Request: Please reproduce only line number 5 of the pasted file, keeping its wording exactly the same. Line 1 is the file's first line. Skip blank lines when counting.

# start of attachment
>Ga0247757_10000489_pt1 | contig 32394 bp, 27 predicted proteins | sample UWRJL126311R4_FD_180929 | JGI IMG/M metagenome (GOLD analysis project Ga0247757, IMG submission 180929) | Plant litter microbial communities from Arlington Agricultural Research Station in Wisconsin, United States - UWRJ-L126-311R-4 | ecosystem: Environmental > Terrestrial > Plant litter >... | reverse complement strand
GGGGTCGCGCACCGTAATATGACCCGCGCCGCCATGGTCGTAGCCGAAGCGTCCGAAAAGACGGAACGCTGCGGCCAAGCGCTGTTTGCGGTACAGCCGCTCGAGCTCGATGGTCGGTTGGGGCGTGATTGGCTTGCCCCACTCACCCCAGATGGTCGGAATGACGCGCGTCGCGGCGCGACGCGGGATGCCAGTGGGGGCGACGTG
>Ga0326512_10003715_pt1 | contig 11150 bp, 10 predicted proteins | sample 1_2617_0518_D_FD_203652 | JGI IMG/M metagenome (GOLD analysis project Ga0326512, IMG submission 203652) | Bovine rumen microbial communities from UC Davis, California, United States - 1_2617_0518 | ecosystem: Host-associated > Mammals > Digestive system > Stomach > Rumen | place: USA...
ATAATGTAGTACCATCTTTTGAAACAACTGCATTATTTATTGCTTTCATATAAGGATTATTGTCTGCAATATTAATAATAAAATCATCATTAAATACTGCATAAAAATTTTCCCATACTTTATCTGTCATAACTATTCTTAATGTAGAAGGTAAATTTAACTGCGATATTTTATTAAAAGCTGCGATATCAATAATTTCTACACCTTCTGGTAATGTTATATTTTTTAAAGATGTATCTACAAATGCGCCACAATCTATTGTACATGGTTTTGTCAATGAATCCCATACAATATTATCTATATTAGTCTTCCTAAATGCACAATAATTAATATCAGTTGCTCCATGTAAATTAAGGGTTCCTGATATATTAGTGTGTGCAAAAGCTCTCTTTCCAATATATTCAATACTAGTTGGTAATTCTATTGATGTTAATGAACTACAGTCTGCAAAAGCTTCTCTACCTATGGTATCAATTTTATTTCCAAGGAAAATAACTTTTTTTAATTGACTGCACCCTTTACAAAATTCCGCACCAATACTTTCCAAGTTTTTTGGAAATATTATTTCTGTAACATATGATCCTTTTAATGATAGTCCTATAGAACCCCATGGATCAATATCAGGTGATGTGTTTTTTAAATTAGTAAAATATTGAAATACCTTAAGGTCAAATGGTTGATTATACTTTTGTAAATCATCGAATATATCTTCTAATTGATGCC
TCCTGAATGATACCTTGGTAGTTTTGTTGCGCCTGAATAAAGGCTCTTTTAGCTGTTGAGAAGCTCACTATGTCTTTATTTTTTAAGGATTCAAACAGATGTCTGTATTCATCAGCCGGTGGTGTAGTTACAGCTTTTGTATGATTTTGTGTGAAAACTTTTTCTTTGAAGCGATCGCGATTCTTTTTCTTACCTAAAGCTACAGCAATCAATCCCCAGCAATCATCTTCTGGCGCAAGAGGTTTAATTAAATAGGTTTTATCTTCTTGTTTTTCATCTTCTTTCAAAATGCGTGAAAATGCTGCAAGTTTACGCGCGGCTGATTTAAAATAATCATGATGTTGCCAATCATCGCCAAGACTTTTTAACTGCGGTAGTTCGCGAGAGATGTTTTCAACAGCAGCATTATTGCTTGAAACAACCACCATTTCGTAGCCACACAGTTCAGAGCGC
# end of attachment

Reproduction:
TCCTGAATGATACCTTGGTAGTTTTGTTGCGCCTGAATAAAGGCTCTTTTAGCTGTTGAGAAGCTCACTATGTCTTTATTTTTTAAGGATTCAAACAGATGTCTGTATTCATCAGCCGGTGGTGTAGTTACAGCTTTTGTATGATTTTGTGTGAAAACTTTTTCTTTGAAGCGATCGCGATTCTTTTTCTTACCTAAAGCTACAGCAATCAATCCCCAGCAATCATCTTCTGGCGCAAGAGGTTTAATTAAATAGGTTTTATCTTCTTGTTTTTCATCTTCTTTCAAAATGCGTGAAAATGCTGCAAGTTTACGCGCGGCTGATTTAAAATAATCATGATGTTGCCAATCATCGCCAAGACTTTTTAACTGCGGTAGTTCGCGAGAGATGTTTTCAACAGCAGCATTATTGCTTGAAACAACCACCATTTCGTAGCCACACAGTTCAGAGCGC